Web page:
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Alberto De Castro, Antonio Benito, Silvestre Manzanera, Juan Mompean, Belen Canizares, Jose Maria Marin, Ireneusz Grulkowski, Pablo Artal; Normal and Cataract Crystalline Lens Evaluation with Swept-Source Optical Coherence Tomography. Invest. Ophthalmol. Vis. Sci. 2017;58(8):2712. doi: https://doi.org/.
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© ARVO (1962-2015); The Authors (2016-present)
To characterize different spatial structures appearing in the crystalline lens of older adults and cataract patients when imaged three dimensionally with a Swept Source Optical Coherence Tomography (OCT).
We used a laboratory prototype of high speed Swept Source OCT operating at 1050 nm for long-range imaging designed for full anterior segment visualization. The instrument itself and the processing parameters were optimized to enhance the image quality of the crystalline lens. Volumetric data consisted on 50 B-scans of 1900 A-scans each covering an area of 8x8 mm2. The anterior segment of both eyes in two age grouped subjects (young group, N=10, age range 13 to 44, mean 32; older adult group N=12, age range 62 to 91, mean 72 years old) was imaged. Within the older adult group, 8 subjects had visual complaints related to cataracts and were clinically graded according to the Lens Opacification Classification System III (LOCS III). The location in the meridional plane, the depth and the size of the structures visible in some of the crystalline lenses were studied.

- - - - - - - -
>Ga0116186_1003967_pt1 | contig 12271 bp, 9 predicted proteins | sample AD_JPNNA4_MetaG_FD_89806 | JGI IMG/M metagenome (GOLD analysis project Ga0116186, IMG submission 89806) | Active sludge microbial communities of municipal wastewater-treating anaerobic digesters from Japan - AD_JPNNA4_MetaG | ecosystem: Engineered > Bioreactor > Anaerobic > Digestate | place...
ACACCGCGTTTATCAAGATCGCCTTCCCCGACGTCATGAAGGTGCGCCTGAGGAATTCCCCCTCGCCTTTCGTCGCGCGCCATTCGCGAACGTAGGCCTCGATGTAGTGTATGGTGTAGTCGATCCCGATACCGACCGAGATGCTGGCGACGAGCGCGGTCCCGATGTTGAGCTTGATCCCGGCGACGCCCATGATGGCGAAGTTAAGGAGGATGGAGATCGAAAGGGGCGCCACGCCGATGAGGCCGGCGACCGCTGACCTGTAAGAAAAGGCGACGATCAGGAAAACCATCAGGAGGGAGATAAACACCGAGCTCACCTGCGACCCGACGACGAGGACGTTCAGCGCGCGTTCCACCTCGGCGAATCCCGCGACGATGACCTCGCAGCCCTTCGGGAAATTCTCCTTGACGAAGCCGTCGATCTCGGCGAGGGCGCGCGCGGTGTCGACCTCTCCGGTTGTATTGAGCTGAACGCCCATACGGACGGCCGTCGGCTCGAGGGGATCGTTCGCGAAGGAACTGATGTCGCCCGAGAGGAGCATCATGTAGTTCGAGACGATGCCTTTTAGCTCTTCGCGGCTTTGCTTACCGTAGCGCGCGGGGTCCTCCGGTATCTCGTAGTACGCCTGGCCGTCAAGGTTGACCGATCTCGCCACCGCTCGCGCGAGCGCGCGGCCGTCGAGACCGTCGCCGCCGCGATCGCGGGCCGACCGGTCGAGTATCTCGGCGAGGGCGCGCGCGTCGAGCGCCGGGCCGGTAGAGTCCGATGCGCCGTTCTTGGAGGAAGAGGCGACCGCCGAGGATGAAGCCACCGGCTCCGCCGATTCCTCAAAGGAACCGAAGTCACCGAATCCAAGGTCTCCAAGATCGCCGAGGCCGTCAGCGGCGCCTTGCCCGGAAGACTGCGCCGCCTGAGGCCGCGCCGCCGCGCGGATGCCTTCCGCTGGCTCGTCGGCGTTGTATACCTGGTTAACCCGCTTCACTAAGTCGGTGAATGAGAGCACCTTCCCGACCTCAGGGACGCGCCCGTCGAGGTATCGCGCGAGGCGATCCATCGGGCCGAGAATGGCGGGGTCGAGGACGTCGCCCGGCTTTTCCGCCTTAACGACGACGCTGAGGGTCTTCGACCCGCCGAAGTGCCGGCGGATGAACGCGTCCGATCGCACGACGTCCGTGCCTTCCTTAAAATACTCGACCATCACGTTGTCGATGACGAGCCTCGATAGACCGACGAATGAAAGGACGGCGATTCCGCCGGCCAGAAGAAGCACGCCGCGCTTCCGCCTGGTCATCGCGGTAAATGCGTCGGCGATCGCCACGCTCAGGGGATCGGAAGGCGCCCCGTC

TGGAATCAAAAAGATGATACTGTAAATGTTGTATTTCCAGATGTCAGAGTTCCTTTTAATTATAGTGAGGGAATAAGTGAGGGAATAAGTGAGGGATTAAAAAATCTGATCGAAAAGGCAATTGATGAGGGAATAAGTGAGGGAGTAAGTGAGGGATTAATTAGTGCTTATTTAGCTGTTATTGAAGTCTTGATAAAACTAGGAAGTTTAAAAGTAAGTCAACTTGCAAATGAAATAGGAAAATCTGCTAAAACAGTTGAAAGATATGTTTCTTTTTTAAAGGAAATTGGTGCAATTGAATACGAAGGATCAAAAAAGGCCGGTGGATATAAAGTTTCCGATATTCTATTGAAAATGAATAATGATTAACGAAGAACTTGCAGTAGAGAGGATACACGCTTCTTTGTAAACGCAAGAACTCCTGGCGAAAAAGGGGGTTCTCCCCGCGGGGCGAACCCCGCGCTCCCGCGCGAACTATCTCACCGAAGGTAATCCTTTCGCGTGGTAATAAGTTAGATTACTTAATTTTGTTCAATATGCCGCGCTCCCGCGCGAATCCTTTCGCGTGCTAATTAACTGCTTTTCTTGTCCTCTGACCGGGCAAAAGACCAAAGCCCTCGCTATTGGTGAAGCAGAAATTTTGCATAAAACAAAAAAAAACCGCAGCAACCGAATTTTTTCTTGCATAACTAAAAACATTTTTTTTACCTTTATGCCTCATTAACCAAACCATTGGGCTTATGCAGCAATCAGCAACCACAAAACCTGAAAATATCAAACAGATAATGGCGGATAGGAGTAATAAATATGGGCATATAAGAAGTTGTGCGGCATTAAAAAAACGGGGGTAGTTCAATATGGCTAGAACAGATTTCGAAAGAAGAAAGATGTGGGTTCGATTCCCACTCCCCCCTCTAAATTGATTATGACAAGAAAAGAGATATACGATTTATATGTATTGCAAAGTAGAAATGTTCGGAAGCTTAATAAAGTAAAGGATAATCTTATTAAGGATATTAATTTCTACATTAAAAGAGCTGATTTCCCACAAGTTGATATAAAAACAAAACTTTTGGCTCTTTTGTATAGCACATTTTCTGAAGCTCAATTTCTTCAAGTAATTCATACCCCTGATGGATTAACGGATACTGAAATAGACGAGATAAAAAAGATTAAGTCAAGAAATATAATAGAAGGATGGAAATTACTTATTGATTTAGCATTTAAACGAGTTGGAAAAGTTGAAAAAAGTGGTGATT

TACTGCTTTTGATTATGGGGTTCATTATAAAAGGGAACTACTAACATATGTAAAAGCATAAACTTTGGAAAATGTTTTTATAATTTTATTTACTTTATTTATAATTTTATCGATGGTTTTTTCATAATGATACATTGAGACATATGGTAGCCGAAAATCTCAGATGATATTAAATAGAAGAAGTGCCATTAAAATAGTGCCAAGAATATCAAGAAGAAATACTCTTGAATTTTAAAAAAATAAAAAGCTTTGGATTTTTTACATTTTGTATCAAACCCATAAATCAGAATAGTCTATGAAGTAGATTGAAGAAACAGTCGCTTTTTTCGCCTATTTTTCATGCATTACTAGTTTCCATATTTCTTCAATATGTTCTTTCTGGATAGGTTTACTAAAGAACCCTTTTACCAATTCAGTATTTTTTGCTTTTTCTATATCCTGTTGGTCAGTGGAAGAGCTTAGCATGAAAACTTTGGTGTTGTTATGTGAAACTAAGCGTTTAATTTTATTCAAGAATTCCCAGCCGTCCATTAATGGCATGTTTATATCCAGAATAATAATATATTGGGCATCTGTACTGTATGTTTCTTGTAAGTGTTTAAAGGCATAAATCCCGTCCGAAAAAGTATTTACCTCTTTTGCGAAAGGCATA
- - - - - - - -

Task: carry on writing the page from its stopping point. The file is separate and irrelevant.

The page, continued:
In the images of the crystalline lenses in the young group, the nucleus and several layers of the cortex were clearly visible. When the clinical examination revealed some opacity (nonzero LOCS III punctuation) in the cortex, structures were visible in the OCT images. Similar structures were also visible in some eyes of the older adult group that did not have any visual complains. In 8 of the 22 crystalline lenses imaged in the older adult group, hyperreflective structures were visible between two layers on both the anterior and posterior cortex. With respect to the pupil plane, this hyperreflective structures were crescent-shaped and tended to accumulate on the lower part starting in the vertical meridian between 1 and 1.5 mm away from the center of the pupil. Hyporeflective localized defects were visible in 4 lenses in the older adult group in either the anterior or the posterior cortex. These defects, whose size was about 1 mm wide, 200 μm deep, created shadows that blocked the pass of the OCT light.
Our swept-source OCT instrument permits to acquire 3-D information of the crystalline lens in vivo that reveals the position and size of the opacifications. This may allow a more detailed study of the age-related changes of the lens leading to clinically significant cataracts.
This is an abstract that was submitted for the 2017 ARVO Annual Meeting, held in Baltimore, MD, May 7-11, 2017.
Young and older adult OCT image
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